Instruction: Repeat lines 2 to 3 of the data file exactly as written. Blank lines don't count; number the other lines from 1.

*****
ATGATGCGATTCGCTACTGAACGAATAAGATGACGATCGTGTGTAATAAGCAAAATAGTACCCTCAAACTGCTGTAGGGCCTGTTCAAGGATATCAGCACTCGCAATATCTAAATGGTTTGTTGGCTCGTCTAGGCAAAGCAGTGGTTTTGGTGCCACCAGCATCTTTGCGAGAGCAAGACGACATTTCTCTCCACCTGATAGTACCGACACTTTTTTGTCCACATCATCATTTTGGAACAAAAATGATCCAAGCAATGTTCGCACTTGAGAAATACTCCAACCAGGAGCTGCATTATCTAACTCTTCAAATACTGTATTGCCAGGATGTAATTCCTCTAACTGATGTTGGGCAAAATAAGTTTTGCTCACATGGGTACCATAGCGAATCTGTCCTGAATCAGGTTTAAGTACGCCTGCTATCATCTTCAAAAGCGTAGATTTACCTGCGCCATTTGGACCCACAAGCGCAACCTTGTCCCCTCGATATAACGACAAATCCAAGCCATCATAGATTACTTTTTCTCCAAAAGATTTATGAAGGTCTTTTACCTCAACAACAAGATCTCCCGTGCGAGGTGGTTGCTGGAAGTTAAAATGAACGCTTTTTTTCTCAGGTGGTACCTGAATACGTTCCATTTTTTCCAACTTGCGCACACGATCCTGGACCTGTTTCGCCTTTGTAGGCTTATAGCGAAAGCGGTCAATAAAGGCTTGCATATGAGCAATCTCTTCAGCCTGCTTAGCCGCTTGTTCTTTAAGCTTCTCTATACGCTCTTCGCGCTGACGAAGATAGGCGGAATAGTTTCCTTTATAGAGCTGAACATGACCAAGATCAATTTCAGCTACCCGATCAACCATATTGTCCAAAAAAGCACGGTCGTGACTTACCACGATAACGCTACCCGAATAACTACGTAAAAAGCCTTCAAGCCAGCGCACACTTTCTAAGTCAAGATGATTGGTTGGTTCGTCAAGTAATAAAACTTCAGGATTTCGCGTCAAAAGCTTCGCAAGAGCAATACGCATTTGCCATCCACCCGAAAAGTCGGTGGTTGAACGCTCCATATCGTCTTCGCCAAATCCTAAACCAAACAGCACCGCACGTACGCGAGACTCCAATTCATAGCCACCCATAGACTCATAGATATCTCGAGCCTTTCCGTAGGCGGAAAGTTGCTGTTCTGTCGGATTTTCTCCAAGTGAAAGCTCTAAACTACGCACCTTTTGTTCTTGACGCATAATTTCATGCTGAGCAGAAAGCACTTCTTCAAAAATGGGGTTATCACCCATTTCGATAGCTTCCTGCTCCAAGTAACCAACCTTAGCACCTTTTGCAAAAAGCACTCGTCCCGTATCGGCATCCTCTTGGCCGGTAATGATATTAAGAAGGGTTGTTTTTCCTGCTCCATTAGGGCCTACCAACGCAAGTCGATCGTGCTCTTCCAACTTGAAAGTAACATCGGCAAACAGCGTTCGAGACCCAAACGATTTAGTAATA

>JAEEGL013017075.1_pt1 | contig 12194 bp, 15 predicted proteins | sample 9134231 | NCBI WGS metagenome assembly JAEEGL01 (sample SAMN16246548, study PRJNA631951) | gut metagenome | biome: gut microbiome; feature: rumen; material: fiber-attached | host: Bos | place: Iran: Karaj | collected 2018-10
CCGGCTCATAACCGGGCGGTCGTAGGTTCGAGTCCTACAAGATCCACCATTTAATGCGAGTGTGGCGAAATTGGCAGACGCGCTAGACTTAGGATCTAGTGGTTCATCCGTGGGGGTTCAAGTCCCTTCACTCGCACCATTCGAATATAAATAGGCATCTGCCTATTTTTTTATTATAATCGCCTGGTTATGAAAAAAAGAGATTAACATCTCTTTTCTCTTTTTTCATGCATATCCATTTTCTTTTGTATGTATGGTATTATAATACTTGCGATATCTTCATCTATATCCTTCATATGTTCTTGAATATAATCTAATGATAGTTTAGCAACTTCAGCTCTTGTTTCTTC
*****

>JAEEGL013017075.1_pt1 | contig 12194 bp, 15 predicted proteins | sample 9134231 | NCBI WGS metagenome assembly JAEEGL01 (sample SAMN16246548, study PRJNA631951) | gut metagenome | biome: gut microbiome; feature: rumen; material: fiber-attached | host: Bos | place: Iran: Karaj | collected 2018-10
CCGGCTCATAACCGGGCGGTCGTAGGTTCGAGTCCTACAAGATCCACCATTTAATGCGAGTGTGGCGAAATTGGCAGACGCGCTAGACTTAGGATCTAGTGGTTCATCCGTGGGGGTTCAAGTCCCTTCACTCGCACCATTCGAATATAAATAGGCATCTGCCTATTTTTTTATTATAATCGCCTGGTTATGAAAAAAAGAGATTAACATCTCTTTTCTCTTTTTTCATGCATATCCATTTTCTTTTGTATGTATGGTATTATAATACTTGCGATATCTTCATCTATATCCTTCATATGTTCTTGAATATAATCTAATGATAGTTTAGCAACTTCAGCTCTTGTTTCTTC